Legend workaround

Because of the poor support for fieldset and legend in Window-Eyes and because Window-Eyes does read the contents of the title tag, it is a good idea to duplicate the legend text in each radio button's title tag as well as the text of its label, as in the above code sample.

Accessible PDF forms

With PDF forms created in LiveCycle Designer the equivalent of explicit labelling is taken care of as screen readers automatically read form element labels (or captions as they are called in LiveCycle Designer).

However, there is no direct equivalent of the HTML legend tag. To produce the same effect, in the Accessibility palette, the appropriate text should be added to the Custom Screen Reader Text field of the "exclusion group" containing the radio buttons. With check boxes a slightly different approach is required as there is no containing group. In this case, Custom Screen Reader Text has to be added to each checkbox.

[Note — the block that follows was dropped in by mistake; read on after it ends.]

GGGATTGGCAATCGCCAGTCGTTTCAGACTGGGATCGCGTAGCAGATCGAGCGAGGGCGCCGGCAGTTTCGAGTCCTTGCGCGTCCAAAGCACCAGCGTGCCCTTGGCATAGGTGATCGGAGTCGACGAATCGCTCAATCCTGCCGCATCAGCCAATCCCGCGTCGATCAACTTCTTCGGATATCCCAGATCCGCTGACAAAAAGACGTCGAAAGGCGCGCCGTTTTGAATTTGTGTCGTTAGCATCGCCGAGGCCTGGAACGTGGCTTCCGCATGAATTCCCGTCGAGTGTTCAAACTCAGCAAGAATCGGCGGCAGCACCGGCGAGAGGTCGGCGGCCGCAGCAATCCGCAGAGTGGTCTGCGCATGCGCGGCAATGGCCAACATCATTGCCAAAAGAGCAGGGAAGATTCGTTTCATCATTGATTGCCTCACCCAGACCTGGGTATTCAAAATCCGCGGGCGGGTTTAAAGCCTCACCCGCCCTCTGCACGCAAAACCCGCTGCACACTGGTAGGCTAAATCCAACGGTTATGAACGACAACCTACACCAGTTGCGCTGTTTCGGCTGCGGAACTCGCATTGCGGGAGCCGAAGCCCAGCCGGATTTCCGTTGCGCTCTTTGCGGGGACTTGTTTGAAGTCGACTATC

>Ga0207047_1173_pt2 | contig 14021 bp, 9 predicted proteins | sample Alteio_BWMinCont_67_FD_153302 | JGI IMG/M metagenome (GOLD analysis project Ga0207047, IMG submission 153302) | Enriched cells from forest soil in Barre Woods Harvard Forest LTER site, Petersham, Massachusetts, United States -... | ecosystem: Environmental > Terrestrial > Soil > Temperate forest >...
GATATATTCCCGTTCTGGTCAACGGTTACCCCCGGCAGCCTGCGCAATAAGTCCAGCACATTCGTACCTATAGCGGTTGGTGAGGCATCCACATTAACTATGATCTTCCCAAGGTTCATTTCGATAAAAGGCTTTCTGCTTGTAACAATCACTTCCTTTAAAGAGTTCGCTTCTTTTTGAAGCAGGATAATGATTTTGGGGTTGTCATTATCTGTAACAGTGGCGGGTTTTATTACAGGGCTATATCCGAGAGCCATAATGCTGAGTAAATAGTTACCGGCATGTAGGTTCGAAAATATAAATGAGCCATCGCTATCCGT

Text boxes can be added to a LiveCycle Designer form but, as with paragraphs and headings in HTML forms, there is currently no way to make these available to screen readers (except Hal) in forms mode. All the same restrictions apply as for non-form elements in HTML.

Clearly there are still limitations in the capacity of various assistive technologies to make sense of forms, no matter how well they are coded. However, following the above guidelines will make forms highly accessible in the more advanced screen readers and as accessible as possible in the others.